The sample size for this study is only 36, so we should think of it as preliminary work toward understanding how people learn to program.
Their abstract, with emphasis added by me:
This experiment employed an individual differences approach to test the hypothesis that learning modern programming languages resembles second “natural” language learning in adulthood. Behavioral and neural (resting-state EEG) indices of language aptitude were used along with numeracy and fluid cognitive measures (e.g., fluid reasoning, working memory, inhibitory control) as predictors. Rate of learning, programming accuracy, and post-test declarative knowledge were used as outcome measures in 36 individuals who participated in ten 45-minute Python training sessions. The resulting models explained 50–72% of the variance in learning outcomes, with language aptitude measures explaining significant variance in each outcome even when the other factors competed for variance. Across outcome variables, fluid reasoning and working-memory capacity explained 34% of the variance, followed by language aptitude (17%), resting-state EEG power in beta and low-gamma bands (10%), and numeracy (2%). These results provide a novel framework for understanding programming aptitude, suggesting that the importance of numeracy may be overestimated in modern programming education environments.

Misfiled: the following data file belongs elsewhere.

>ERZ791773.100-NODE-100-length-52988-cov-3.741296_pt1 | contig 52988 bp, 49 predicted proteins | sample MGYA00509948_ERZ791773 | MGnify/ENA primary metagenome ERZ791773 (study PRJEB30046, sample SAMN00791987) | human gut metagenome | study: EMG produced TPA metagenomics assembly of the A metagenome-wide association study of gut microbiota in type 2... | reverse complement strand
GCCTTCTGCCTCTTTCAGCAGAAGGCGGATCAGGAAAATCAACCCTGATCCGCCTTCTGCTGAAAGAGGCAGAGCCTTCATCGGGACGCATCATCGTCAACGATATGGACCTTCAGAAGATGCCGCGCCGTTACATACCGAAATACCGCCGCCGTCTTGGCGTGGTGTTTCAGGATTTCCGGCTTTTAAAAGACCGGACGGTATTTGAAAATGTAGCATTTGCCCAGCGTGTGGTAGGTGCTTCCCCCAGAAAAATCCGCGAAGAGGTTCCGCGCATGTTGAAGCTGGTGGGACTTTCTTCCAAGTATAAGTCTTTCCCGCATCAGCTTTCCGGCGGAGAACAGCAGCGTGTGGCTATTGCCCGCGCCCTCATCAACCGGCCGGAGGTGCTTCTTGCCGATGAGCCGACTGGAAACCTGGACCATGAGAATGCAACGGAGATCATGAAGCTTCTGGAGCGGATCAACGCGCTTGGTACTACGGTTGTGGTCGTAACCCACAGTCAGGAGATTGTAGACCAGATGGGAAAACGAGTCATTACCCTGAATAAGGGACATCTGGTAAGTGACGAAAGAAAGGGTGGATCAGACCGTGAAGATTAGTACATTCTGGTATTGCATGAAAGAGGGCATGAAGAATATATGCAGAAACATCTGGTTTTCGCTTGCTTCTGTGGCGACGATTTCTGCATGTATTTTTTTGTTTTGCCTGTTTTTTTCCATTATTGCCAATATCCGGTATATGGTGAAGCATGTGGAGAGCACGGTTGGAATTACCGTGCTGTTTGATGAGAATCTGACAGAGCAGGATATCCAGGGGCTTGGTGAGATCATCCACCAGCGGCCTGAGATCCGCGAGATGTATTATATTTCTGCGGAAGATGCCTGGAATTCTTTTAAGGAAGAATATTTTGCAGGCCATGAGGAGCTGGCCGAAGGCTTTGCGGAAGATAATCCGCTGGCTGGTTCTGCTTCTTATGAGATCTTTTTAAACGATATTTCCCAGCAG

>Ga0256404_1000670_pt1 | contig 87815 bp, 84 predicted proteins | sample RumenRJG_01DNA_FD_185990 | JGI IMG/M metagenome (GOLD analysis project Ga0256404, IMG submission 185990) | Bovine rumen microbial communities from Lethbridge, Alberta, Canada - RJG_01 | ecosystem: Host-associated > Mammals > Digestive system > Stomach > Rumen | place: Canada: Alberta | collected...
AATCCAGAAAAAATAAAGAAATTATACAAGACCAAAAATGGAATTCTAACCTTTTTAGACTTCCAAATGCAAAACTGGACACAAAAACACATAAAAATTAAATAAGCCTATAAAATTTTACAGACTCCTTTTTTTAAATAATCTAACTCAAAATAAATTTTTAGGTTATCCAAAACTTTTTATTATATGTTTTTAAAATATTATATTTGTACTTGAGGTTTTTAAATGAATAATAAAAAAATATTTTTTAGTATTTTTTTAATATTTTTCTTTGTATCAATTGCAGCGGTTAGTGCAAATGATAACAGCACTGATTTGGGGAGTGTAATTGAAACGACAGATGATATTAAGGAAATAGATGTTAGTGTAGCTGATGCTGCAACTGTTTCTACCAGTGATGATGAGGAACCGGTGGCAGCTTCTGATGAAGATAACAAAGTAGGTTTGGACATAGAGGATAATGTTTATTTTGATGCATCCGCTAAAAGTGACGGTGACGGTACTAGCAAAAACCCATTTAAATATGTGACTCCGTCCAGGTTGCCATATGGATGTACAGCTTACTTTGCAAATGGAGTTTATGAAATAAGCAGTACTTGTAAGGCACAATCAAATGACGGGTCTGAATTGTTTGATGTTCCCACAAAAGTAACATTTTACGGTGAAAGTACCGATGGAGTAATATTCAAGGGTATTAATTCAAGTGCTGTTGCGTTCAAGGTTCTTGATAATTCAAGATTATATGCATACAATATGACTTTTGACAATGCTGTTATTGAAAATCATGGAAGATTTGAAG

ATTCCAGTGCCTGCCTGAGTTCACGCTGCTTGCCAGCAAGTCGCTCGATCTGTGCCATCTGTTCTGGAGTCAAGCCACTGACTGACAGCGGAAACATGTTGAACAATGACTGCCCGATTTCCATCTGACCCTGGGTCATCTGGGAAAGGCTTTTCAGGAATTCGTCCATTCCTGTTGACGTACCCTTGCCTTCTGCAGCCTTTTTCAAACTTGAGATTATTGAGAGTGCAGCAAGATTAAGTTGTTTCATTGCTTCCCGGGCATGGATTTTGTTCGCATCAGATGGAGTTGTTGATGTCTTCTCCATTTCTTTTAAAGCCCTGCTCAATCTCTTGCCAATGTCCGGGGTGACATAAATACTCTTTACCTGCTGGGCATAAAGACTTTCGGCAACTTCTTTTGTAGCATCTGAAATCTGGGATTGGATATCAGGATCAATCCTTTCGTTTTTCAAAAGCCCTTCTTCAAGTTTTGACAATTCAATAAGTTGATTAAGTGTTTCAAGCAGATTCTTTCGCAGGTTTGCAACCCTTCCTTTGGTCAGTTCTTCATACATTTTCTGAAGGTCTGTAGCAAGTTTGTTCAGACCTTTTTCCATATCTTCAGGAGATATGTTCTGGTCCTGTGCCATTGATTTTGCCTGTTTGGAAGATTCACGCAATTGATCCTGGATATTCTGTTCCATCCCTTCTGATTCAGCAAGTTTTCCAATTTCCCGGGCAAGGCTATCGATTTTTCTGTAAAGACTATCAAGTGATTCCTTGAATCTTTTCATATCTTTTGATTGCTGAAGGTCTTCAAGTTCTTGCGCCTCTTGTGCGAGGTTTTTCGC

Learning Python, at least at first, is more like learning a foreign natural language than it is like doing arithmetic problems.
There are still many open questions in this area, so I see this paper as an important small step in the right direction. I have also done a study on this topic.